There’s a number of independent pet food banks and food bank projects operating across the country. From East Anglia to the south of England, Northumberland to Northern Ireland. Some require a referral, some let you just rock up. The most important thing that all of these organisations say is that their services are judgement-free.

Who can use a pet food bank?

All pet food banks are there to help people who are struggling to feed their pets at the moment due to financial reasons. The food banks that have been set up in Blue Cross and Dogs Trust rehoming centres are free to use and do not require a voucher or referral.

Other food banks may require a little leg work beforehand. For instance, to use Animal FoodBank you need to meet their list of requirements and then apply via email, phone or their Facebook group (anonymous option available). Other national organisations like Your Local Pantry (some of whom have pet food available thanks to the contributions of other charities) require you pay a couple of pounds membership fee to access their store cupboards. Others, like food banks operated by The Trussell Trust require a voucher or referral from housing associations, GPs or advice charities.

Long story short, it’s best to check in with the organisation you’re approaching first and see what you need (if anything) in order to use their services ahead of time. They’ll be happy to help you figure out what your best options are.

How to find a pet food bank near me

Frustratingly, because there isn’t one umbrella organisation, there’s no big long list so if you’re drawing a blank googling ‘pet food bank’ + ‘your town’ then here’s a few other sources to try.

How can I donate to a pet food bank?

Dogs Trust accept donations of pet food at their food banks. If you’re not in a position to give food, they also have posters that you can download, print out and post around the local area in order to help them access more pet parents in need. You can also donate money outright.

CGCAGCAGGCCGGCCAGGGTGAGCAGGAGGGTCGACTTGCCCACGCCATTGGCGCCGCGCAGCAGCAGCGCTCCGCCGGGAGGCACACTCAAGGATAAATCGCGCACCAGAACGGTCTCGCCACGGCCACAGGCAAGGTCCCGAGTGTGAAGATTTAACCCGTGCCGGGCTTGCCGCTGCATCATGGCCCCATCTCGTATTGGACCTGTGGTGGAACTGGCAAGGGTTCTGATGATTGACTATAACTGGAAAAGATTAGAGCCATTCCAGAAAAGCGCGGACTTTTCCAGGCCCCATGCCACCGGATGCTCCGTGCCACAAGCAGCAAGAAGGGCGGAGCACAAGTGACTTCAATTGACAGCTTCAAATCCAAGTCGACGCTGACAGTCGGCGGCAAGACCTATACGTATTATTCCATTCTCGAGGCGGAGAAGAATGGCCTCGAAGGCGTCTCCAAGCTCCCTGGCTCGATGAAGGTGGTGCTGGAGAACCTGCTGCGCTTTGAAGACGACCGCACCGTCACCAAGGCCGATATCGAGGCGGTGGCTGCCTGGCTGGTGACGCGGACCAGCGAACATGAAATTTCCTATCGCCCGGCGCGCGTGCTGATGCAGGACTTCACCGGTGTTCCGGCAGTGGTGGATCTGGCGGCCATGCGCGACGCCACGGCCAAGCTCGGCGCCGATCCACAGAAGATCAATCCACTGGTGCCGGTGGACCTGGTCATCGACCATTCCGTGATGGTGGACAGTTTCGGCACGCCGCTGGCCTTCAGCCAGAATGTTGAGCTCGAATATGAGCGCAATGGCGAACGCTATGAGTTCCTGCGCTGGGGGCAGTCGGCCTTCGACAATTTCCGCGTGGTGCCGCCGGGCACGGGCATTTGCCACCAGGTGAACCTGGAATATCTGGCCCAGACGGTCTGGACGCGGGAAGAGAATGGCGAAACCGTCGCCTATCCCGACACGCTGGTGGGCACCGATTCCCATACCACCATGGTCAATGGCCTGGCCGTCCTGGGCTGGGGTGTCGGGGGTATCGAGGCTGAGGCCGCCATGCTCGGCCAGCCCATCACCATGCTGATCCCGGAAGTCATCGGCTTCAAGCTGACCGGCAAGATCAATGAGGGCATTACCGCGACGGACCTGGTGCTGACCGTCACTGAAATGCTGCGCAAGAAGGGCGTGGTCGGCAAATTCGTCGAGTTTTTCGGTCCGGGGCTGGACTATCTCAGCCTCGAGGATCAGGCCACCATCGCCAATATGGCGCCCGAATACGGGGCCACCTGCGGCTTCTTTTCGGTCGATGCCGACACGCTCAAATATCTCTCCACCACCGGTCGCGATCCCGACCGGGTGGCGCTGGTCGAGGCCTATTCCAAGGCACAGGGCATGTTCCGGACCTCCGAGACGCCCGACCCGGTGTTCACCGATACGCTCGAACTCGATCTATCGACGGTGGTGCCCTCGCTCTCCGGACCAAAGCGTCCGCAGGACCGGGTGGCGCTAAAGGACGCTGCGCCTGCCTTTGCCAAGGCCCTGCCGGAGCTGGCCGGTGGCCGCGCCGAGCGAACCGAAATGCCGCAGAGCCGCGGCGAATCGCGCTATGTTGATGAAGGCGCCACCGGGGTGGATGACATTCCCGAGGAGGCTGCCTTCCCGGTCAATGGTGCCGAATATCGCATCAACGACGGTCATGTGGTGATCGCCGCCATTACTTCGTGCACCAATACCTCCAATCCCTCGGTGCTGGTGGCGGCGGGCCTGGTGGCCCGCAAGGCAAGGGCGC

Pets at Home have Blue Cross food bank donation stations in every store. You can also take pet food into any participating Blue Cross charity shop, rehoming centre or animal hospital. They also accept monetary donations.

Animal FoodBank UK have a few donation points across the country they also have an Amazon Wishlist, a Vinted store (proceeds from which benefit the food bank), a raffle and they also accept cash donations via Paypal. They also are constantly in need of volunteers.

It’s worth reaching out to your local organisation and seeing what they’re in need of, too. Perhaps they’re inundated with dry dog food and are desperately seeking tins, perhaps they’ve just had a pet parent sign up who has a pet with the same special diet that your pet is on. Either way, shooting off an email or calling them on the phone is a great way to make sure that your donation is as helpful as possible.

girl with blonde hair with ginger cat on her lap

Jess Commons

Jess is a writer, editor and former global lifestyle director at Refinery29 with previous stints at ITV, Grazia, The Debrief (RIP) and more. She is a sucker for an older gentleman cat with A Past and spends most of her time being told what to do by her toddler and her three-legged rescue cat, Mac.